Law & the Courts

Triple-Murderer Executed after Supreme Court Vacates Injunction against Death Penalty

The Supreme Court Building in Washington, D.C., March 18, 2020 (Tom Brenner/Reuters)
The case had been presented to Chief Justice John Roberts, who referred it to the full court.

This morning, the Justice Department carried out the execution by lethal injection of a white supremacist convicted of brutally murdering a husband, wife, and their eight-year-old daughter in 1996. The death sentence of Daniel Lee Lewis was carried out at the federal penitentiary in Terre Haute, Ind. It was the first execution of a federal capital sentence in 17 years.

In the wee hours this morning, as NR’s Brittany Bernstein reports, the U.S. Supreme Court vacated the injunction against the Justice Department’s execution of Lee, who had been on death row for more than two decades. The High Court’s ruling permitted the DOJ to press ahead with a lethal injection that was originally scheduled to occur Monday afternoon. The Court’s 5–4 ruling also authorizes the DOJ to proceed with executions of three other defendants, scheduled to occur in the next few weeks.

In a column yesterday, I recounted the grisly facts of Lee’s prosecution. He was convicted of capital murder in aid of a racketeering enterprise — specifically, a white-supremacist organization, for which he and an accomplice murdered a firearms dealer, along with the dealer’s wife and child, in robbing their home to steal guns and money. After shooting them with stun guns and asphyxiating them, Lee and his partner weighted the corpses down with stones and tossed them into the bayou. The bodies washed up in a lake six months later.

Last year, Attorney General Bill Barr announced plans to proceed with the executions of death-penalty convicts, some of whom have languished on death row for a quarter-century. There are about five dozen prisoners in the federal system who have been sentenced to death for capital murder, but there have been only three federal executions since 1988, and none since 2003.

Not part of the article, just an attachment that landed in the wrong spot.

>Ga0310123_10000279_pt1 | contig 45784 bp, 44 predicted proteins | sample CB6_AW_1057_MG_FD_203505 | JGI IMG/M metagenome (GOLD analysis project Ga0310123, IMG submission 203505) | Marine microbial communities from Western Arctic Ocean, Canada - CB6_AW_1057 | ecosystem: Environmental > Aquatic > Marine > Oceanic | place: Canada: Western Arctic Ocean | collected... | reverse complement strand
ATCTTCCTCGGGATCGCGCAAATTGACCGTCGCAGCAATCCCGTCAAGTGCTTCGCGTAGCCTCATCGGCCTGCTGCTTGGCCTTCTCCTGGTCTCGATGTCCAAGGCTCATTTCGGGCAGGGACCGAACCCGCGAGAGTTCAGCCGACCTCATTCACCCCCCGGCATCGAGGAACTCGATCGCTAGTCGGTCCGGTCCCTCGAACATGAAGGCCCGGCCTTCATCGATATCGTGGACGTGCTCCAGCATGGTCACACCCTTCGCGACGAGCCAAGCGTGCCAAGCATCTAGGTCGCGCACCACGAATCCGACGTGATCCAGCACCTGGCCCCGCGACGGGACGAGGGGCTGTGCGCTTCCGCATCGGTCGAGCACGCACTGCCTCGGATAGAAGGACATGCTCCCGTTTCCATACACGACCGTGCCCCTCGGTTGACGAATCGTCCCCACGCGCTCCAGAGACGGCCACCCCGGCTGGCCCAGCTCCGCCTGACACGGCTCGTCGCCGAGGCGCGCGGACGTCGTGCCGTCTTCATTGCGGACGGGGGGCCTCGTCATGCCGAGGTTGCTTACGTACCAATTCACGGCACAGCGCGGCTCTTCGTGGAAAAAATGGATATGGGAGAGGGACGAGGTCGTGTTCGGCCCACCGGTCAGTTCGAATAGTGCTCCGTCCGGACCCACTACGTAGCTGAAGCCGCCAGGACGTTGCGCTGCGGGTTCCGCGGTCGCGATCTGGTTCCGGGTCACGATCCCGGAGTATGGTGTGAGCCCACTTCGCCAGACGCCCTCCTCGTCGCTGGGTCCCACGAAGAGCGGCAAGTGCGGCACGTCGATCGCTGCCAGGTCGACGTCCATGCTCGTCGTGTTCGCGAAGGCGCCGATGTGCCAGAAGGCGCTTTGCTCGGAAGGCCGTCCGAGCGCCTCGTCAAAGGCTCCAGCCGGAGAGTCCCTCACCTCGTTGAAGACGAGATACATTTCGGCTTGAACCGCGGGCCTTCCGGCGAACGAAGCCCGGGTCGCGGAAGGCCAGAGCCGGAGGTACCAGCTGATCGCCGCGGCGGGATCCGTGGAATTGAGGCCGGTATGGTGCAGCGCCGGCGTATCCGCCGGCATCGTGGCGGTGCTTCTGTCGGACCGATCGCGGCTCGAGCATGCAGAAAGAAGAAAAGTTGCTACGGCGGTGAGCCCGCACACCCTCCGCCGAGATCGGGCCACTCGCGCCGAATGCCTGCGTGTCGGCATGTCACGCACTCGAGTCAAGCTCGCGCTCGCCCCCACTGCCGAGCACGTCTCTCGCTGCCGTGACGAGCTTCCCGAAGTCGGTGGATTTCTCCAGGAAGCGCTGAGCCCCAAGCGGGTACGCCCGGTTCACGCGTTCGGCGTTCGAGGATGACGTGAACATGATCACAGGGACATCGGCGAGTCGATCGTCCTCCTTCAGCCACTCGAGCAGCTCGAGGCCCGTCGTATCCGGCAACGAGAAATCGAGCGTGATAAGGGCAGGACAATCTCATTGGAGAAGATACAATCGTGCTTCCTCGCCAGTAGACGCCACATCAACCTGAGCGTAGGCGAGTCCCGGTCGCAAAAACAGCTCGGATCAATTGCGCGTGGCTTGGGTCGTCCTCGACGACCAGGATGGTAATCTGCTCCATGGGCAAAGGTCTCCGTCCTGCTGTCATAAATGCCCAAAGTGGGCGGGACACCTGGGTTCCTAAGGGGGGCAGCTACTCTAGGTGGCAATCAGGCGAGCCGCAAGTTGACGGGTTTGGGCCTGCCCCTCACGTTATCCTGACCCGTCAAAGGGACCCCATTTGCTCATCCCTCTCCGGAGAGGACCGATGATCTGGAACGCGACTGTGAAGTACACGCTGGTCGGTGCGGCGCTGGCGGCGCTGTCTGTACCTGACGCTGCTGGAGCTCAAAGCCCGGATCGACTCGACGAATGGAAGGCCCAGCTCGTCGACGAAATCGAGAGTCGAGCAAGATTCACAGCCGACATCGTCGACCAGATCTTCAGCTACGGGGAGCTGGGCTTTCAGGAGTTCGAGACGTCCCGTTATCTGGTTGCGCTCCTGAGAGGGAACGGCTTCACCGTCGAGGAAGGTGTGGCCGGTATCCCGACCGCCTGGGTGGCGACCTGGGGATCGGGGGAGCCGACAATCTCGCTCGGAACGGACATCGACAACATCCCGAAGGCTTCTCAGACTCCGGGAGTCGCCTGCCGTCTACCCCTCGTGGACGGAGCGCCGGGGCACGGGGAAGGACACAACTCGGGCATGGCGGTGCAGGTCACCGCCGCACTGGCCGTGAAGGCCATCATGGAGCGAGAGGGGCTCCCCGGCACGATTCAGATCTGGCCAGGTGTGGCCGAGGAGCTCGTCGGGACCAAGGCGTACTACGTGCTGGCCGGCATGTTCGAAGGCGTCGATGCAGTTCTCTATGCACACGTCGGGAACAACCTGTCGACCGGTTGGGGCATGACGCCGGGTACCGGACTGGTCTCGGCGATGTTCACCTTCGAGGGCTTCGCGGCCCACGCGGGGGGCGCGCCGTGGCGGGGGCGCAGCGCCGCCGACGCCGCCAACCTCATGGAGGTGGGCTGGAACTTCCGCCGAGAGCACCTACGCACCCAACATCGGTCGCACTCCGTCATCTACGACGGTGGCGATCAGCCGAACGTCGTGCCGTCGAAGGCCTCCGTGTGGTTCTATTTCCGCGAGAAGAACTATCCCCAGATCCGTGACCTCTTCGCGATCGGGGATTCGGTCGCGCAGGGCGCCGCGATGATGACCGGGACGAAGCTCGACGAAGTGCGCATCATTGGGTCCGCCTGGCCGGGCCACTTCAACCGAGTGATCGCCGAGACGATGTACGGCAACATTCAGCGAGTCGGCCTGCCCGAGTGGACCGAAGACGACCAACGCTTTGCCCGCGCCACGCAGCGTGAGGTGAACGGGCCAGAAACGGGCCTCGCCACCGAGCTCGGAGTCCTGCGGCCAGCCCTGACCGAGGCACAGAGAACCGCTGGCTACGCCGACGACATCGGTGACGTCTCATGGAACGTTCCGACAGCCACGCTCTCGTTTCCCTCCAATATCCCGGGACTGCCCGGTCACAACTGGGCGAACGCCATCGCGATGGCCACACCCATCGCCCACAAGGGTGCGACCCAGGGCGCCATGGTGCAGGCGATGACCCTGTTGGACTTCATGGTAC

As noted in the column, and in this follow-up post, Obama-appointed judges have been conjuring up roadblocks for this lawful Trump-administration initiative — just as they have imperiously done in connection with various other Trump policies. In the case of Lee’s scheduled execution, Judge Jane Magnus-Stinson, an Obama appointee to the federal district court in Indiana, theorized that the lethal-injection procedure should be delayed so that relatives of the family Lee murdered could attend. There is no federal legal right of victims’ families to attend executions, which — it should go without saying — are not public proceedings. The relatives in question oppose the death penalty and were hoping to convert an invitation to the execution into an interminable delay, on the ground that they could not travel safely until the coronavirus pandemic eased.

The Seventh Circuit U.S. Court of Appeals rejected that scheme in an unusual Sunday ruling. That seemingly green-lighted the execution scheduled for Monday afternoon. At the eleventh hour, however, Judge Tanya S. Chutkan, an Obama appointee to the federal district court in the District of Columbia, issued an injunction to block the executions of Lee and three other capital convicts.